CHRYSLER’S 200 RETURNS WITH A NEW SKIN AND HARDWARE TO SATIATE LUXURY- ASPIRING MEMBERS OF THE MID- SIZE CAR BUYERS’ CLUB
DVD. This is soon going to be industry practice.
POWERTRAIN & PERFORMANCE
Chrysler is offering customers a choice of two motors. The base model gets the 2.4L Tigershark Multiair four- cylinder engine that will take on the Accord, Camryandothers head to head with its 184bhp and compelling 6.5L/ 100km fuel economy.
For those who love some bulge under the bonnet, there’s the 3.6L Pentastar V6 engine, which develops 295bhp and 355Nm of maximum torque to help rid you of inertia. Now, the last V6 we’ve seen from the brand was a 3.5L motor that didn’t do anyone any favours. This one, though, is a beast in its own right. Be it four or six cylinders, all cars come standard with the company’s nine- speed auto. Yes, nine as in “10 minus 1”; we know what you’re thinking, that’s as many gears as you have on your mountain bike.
The test car came spec- ed with the 3.6L V6. After goofing around and driving with a straight face, we noticed that, even with mild throttle application, this engine puts down a massive amount of torque that gets the wheels spinning in a frenzy. And with all that drama, it takes off from the blocks with urgency clocking the 0 to 100km/ h dash in under 7 seconds. This car is quick, there is no mistaking that! Also, the rev- happy nature makes it easier to drive; the engine doesn’t feel strained.
That said, we found the nine- speed auto to be noticeably sluggish at swapping ratios on a few occasions, diminishing the overall driving experience at times. However, we were informed by Chrysler personnel that the test car was due for a service and that may have been the reason. They were also quick to point out that the service session would have resolved the other problem we had, which was the braking experience.
The power of retardation offered by the stock ventilated discs are good, but the soft brake pedal feel meant you had to plant your foot deep and firm for even a slight bite from the brakes. We reckon this is something a quick run to the service centre would fix.
As we drove further into the wilderness of the concrete jungle, we found that the steering has decent weight and the 15.2: 1 steering ratio ( the quickest in the class as claimed by Chrysler) wasn’t just a number; turning into a corner was crisp and quicker than in most cars in this class. But the soft sprung suspension delivered by the Macpherson front struts and independent multilink rear suspension meant that there was perceivable body- roll when the laws of physics were tested at speed. The selectable ‘ S’ driving mode ( or sports mode) spiked up the performance a bit, but keeping the shifter on D will suffice for everyday driving duties.
FEATURES & FUNCTIONALITY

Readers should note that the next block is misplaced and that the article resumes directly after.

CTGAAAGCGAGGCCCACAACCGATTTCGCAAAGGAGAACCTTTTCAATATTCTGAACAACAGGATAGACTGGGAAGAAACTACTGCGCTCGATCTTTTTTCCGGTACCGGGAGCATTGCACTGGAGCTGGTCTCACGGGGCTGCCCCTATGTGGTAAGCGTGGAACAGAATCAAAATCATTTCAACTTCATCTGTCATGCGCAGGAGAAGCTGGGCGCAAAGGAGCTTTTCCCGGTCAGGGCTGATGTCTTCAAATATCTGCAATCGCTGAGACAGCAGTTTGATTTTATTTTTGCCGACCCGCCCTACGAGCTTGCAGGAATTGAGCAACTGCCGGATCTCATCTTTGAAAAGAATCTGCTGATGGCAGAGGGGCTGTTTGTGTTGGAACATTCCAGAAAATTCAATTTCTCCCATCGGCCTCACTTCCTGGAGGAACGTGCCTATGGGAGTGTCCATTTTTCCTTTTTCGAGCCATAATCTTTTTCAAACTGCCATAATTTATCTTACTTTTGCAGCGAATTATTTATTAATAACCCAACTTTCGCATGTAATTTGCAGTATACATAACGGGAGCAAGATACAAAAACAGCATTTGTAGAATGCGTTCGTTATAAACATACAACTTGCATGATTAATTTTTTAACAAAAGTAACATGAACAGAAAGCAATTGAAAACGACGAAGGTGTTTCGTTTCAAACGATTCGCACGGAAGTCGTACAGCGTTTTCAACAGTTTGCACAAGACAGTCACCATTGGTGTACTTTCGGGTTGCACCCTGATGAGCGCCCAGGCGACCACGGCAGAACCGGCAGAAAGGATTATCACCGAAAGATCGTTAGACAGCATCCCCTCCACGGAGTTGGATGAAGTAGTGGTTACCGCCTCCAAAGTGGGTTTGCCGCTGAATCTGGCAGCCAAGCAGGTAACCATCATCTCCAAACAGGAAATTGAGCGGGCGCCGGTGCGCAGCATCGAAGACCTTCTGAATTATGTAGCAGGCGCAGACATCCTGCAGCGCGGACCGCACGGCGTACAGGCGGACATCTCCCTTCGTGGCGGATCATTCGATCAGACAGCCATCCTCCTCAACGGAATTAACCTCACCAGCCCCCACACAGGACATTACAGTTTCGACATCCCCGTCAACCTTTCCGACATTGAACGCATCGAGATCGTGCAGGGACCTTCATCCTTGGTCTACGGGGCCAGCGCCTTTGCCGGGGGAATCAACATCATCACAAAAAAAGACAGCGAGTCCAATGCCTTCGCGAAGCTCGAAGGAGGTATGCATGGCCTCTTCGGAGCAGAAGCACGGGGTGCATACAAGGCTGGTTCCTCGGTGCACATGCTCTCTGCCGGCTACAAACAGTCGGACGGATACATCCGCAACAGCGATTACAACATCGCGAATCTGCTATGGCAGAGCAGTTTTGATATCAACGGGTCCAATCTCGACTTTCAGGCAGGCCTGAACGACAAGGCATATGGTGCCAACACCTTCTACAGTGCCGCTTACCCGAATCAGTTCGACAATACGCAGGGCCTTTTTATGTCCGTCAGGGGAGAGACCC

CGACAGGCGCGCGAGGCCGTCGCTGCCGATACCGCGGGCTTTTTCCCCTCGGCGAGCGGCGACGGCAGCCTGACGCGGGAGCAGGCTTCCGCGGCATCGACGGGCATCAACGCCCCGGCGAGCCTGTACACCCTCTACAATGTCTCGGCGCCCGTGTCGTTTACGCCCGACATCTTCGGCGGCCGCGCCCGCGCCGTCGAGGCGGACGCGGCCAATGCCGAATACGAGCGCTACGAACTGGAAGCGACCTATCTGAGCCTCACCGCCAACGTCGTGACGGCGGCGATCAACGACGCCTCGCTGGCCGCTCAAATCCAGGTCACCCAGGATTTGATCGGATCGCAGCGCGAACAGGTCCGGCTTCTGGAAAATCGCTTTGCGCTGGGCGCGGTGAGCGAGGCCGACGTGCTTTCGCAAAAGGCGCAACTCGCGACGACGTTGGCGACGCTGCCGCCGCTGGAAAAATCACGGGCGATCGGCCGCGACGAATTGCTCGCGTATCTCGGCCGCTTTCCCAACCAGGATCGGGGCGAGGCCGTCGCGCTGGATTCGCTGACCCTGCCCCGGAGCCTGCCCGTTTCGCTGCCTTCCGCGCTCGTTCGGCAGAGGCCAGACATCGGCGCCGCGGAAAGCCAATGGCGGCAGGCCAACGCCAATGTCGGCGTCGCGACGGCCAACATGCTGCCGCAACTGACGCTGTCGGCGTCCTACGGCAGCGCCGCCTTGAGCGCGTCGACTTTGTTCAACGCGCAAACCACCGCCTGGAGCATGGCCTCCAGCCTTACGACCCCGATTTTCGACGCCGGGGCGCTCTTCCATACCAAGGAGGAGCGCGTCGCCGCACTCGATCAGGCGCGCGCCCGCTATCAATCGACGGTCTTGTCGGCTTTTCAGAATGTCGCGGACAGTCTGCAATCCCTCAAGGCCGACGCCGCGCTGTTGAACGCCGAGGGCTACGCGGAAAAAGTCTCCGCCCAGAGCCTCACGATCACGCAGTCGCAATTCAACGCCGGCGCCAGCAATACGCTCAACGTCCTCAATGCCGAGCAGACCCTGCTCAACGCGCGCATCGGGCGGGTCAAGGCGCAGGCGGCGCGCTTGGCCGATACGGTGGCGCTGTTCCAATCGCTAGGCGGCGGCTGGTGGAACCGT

Like the 300 we tested earlier, this 200 too comes with a remote engine starter. By clicking the button on the keyfob twice, you can get the car started and the air conditioner switched on. And we’d suggest you get that operational, just so you can save yourself from the scorching heat that is about to become a reality. Taking up the responsibility of keeping you safe on the road are a huge array of electronic chaperones, including Adaptive Cruise Control with Stop and Go functionality and the best operating Lane Departure Warning and Assist we have ever seen on a car. The latter cleanly nudges you into a lane if you go wayward. Others on the list include Blind Spot Monitoring, Forward Collision Warning with Active Braking, etc. ABS and a set of airbags come as standard. The 200 also comes with fancy self- parking technology which is applicable for both garage and parallel parking. And, in our opinion, it works well most times. There is still time before we completely hand it over to the robots! At the end of the day, the 200 is a family car and cargo space is crucial. The space behind the boot isn’t the largest in class, but still large enough, and the rear seats can be split in a 60: 40 manner and folded down so that large items can be hauled. With the Uconnect system comes Bluetooth that is capable of streaming music, USB slots, auxiliary input and voice commands — which we are not completely convinced of. In terms of entertainment, our test car came with an Alpine sound system ( nine speakers and a subwoofer); it’s a loud unit with appreciable quality both up high and down low!
In many ways, the 2016 Chrysler 200 could be the mid- size car you have been looking for, if style and drivability are of equal importance as reliability and value for money. Some may undermine its resale value, but we think that it is something the 5 years/ 100,000km warranty and 3 years/ 60,000km service contract should easily offset.